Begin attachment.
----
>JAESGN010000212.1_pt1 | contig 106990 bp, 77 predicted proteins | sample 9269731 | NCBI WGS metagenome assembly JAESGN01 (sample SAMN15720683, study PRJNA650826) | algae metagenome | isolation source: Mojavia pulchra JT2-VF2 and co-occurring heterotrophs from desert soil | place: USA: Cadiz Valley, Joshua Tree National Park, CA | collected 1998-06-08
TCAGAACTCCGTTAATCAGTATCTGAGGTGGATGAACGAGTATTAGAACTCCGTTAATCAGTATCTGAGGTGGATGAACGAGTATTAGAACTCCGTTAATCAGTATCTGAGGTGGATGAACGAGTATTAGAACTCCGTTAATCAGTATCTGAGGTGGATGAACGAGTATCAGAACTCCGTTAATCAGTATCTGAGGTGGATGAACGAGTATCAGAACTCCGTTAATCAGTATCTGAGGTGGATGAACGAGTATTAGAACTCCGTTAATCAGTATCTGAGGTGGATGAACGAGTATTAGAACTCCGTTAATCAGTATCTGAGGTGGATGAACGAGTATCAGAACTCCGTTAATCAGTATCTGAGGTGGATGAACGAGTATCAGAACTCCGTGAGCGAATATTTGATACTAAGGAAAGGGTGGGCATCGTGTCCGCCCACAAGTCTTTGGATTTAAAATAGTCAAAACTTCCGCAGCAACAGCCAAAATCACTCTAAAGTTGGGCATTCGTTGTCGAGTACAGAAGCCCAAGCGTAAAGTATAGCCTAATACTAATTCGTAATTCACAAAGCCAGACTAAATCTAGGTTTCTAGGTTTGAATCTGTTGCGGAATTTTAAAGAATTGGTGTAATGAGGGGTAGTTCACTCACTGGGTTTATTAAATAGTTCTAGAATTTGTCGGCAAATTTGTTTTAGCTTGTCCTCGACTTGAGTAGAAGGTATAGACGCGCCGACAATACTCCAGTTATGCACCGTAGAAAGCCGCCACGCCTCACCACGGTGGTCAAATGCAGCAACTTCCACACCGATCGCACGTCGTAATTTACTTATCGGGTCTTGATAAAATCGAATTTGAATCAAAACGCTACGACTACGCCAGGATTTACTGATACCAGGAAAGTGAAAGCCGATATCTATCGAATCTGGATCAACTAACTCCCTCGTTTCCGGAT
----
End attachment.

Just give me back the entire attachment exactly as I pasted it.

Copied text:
>JAESGN010000212.1_pt1 | contig 106990 bp, 77 predicted proteins | sample 9269731 | NCBI WGS metagenome assembly JAESGN01 (sample SAMN15720683, study PRJNA650826) | algae metagenome | isolation source: Mojavia pulchra JT2-VF2 and co-occurring heterotrophs from desert soil | place: USA: Cadiz Valley, Joshua Tree National Park, CA | collected 1998-06-08
TCAGAACTCCGTTAATCAGTATCTGAGGTGGATGAACGAGTATTAGAACTCCGTTAATCAGTATCTGAGGTGGATGAACGAGTATTAGAACTCCGTTAATCAGTATCTGAGGTGGATGAACGAGTATTAGAACTCCGTTAATCAGTATCTGAGGTGGATGAACGAGTATCAGAACTCCGTTAATCAGTATCTGAGGTGGATGAACGAGTATCAGAACTCCGTTAATCAGTATCTGAGGTGGATGAACGAGTATTAGAACTCCGTTAATCAGTATCTGAGGTGGATGAACGAGTATTAGAACTCCGTTAATCAGTATCTGAGGTGGATGAACGAGTATCAGAACTCCGTTAATCAGTATCTGAGGTGGATGAACGAGTATCAGAACTCCGTGAGCGAATATTTGATACTAAGGAAAGGGTGGGCATCGTGTCCGCCCACAAGTCTTTGGATTTAAAATAGTCAAAACTTCCGCAGCAACAGCCAAAATCACTCTAAAGTTGGGCATTCGTTGTCGAGTACAGAAGCCCAAGCGTAAAGTATAGCCTAATACTAATTCGTAATTCACAAAGCCAGACTAAATCTAGGTTTCTAGGTTTGAATCTGTTGCGGAATTTTAAAGAATTGGTGTAATGAGGGGTAGTTCACTCACTGGGTTTATTAAATAGTTCTAGAATTTGTCGGCAAATTTGTTTTAGCTTGTCCTCGACTTGAGTAGAAGGTATAGACGCGCCGACAATACTCCAGTTATGCACCGTAGAAAGCCGCCACGCCTCACCACGGTGGTCAAATGCAGCAACTTCCACACCGATCGCACGTCGTAATTTACTTATCGGGTCTTGATAAAATCGAATTTGAATCAAAACGCTACGACTACGCCAGGATTTACTGATACCAGGAAAGTGAAAGCCGATATCTATCGAATCTGGATCAACTAACTCCCTCGTTTCCGGAT